Once I’d worked my way down to the foreground (it’s a cliff edge from which you can see the lighthouse), I made my way back across the drawing with line a little. Then I wet the sea area with clean water, taking care not to touch any of the ink yet.
I needed the sea area to all be damp so I wouldn’t get any hard dry edges (except on the horizon) when I started spreading the ink into the sea. I then carefully ran a damp brush along the edge of the ink line to connect it to the damp paper. Areas of still-wet ink spread out, and I brushed it outwards too.
Where there wasn’t enough ink, I used the brush to ‘borrow’ some from other areas. Where there was too much, I dabbed at it with paper towel. Brush wiped and dunked in clean water periodically too. At full strength this ink colour is very dark; thinned it’s a beautiful blue-grey.
I could add colour, such as the greens of the grass, but I won’t. That’s a different painting.
*Payne’s Grey is named after a British watercolourist and art lecturer, William Payne (1760–1830), who recommended the mixture to students as a more subtle alternative to a gray mixed from black and white. Payne’s grey originally was “a mixture of lake, raw sienna and indigo” according to “Artist’s Pigments: c.1600-1835” (by RD Harley, Archetype Publications, 2001, page 163). What’s in it these days varies between manufacturers, typically a blue and a black together, sometimes a touch of red is added.
**A meme from a few years ago on how to draw an owl in two steps, the first being two circles and the second a detailed owl drawing.
Organised and uncluttered, everything in its place, plenty of white space, surface area to my heart’s content. Judicious cropping of photos can make my studio seem this way.
Like this photo of new-to-me Daniel Smith watercolour colours bought at Patchings Art Festival just put into a tin:
Or this slightly wider shot showing the painting I’ve been doing with mostly these colours, based on a shot of the Trotternish Ridge in my reference-photo booklet.
A photo of where I’ve left the painting to dry so I can add another layer to it, gently hints of things happening beyond the edges:
In reality I inevitably clutter up my work surface as I play with different materials and pieces, and end up squeezing a sheet of paper in. Multiple options to hand allow me to swap between watercolour, coloured pencil and acrylic ink at whim, feeding my current mixed media enjoyment. White surface space will reappear next Blue Moon tidy up.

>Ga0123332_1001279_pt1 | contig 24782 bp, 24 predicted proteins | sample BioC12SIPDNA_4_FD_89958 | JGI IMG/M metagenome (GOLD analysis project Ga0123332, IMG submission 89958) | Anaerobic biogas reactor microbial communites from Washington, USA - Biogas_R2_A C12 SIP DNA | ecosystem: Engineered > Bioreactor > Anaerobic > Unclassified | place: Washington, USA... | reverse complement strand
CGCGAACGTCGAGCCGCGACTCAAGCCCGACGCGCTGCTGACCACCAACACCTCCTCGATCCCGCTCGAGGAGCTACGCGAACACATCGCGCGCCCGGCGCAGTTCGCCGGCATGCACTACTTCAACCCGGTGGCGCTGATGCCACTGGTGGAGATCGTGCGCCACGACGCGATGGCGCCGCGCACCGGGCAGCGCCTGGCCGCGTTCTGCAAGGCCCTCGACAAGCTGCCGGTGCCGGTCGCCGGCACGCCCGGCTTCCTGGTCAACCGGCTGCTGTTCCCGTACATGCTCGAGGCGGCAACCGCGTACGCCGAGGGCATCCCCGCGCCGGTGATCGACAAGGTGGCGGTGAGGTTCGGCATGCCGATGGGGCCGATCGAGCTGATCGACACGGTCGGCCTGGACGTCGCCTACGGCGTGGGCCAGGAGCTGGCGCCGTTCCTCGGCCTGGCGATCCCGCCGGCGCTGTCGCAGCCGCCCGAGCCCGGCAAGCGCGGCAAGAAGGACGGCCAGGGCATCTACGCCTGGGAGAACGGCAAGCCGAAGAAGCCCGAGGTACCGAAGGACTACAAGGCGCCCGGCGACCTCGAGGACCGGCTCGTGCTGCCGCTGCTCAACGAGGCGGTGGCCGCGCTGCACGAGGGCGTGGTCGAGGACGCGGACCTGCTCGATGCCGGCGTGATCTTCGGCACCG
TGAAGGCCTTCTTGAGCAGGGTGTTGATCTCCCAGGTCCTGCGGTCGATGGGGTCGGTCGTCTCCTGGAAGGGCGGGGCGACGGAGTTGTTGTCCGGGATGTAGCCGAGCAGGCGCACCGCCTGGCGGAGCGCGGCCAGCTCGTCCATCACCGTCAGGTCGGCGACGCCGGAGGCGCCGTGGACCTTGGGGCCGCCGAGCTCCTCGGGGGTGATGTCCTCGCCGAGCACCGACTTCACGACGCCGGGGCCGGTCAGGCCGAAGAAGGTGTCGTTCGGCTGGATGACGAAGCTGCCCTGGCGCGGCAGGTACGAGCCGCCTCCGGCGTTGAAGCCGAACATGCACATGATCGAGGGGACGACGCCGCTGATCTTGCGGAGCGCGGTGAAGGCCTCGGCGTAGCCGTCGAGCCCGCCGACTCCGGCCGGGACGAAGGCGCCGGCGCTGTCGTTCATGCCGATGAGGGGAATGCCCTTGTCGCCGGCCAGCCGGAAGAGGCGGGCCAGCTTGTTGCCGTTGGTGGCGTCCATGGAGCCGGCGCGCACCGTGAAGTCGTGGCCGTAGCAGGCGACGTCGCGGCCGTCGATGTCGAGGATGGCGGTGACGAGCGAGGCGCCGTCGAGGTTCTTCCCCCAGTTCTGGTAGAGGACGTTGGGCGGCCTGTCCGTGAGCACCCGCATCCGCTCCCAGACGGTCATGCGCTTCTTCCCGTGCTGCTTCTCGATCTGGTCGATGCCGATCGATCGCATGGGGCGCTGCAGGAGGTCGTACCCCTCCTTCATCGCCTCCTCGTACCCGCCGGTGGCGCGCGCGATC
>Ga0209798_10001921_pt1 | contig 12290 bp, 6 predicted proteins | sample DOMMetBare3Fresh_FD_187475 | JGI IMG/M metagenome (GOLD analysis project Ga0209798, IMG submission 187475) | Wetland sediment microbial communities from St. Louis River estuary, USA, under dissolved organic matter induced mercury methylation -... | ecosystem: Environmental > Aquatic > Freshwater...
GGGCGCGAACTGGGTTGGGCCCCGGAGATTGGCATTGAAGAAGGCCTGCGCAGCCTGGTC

What about you? Tidy or chaotic or a bit of both?
I had a bit of dark acrylic ink on a brush from another painting I was working on that I didn’t want to waste, so impulsively applied it to the texture paste of base the mountains and foreground, then put it aside again. Next day I noticed and loved the result. (I later added some lighter tones on top.)
But I can’t remember now if it were sepia or Payne’s grey, and so will have to try both. Maybe it was a bit of both? I know these two colours are the only possibilities because these ink bottles were on the table next to my palette — I tend to have only those colours I’m using on the top. It’s not a problem, but an excuse to play with colour to figure out how to do it again. It was also a reminder of the joys of glazing vs opaque paint.
And here’s another June Word Prompts Chart, from Tessa who says: “I like the way one idea generates another and I find links between the boxes. I quite like doing a catch-up batch. I enjoy doing them in pen with dashes of colour.”
I particularly like the way you’ve combined 5 Snake and 6 Danger Tessa!
A question that came up with the group of pleinair painters from the US who were on an art retreat on Skye last week was how I thought my on-location painting would relate to or influence my studio work. My answer was (paraphrasing) that I had no idea but I imagined it would be roundabout not directly connected.
Wrong! Sunday was my first “normal” studio day for a fortnight, and when I picked up a little painting to complete it, I found myself reaching for the Payne’s grey acrylic ink I’ve had so much fun using for location sketching. The painting ended up quite different to where it was — more intense colour and strong black (or rather, Payne’s grey).
I still liked it in the morning, and have found myself continuing to reach almost entirely for my acrylic ink.
Painted on location at Sligachan with a group of painters on an art retreat today. When we arrived, the peaks were hiding behind cloud, but they revealed themselves in the afternoon. The river was really low after all this dry weather, so I started at a spot under the modern bridge out of the breeze. The view of the underneath of the bridge and its reflection was tempting, but I decided to save that geometric abstract for another day and stick with my intended focus, the old bridge. Later I moved upstream to amongst beautiful water-polished rocks. (Materials: Payne’s grey and a yellow acrylic ink, watercolour, on 350g paper.)
Part of the reason it’s hard to answer the “how long did it take to paint” question is because of ‘thinking time’. When I’m thinking about a painting, about what I need to do or might do (or wish I hadn’t done!), but not standing brush in hand and paint on palette in front of it.
It came to mind today when I finished this painting which had been waiting more than five weeks for me to feel brave enough to tackle a few small changes and additions as well as add more glazes to finish the sky. My main hesitation point was my doubts about matching the blue in the stream, but in the end I was right with my first guess, cerulean.
For a bit I used the excuse of getting ready for my workshop at Higham Hall to not finish this painting, then the excuse of a bit of R&R after teaching the workshop, then I got sidetracked by an idea, and then today I suddenly felt up to it.
Being hot meant things dried quickly (acrylics at 21?C is quite different to it at 10?C!) and I had to just get on with it. I think I have finished it, besides varnishing, and choosing a title, and stringing, and photographing properly. But those can wait a bit still.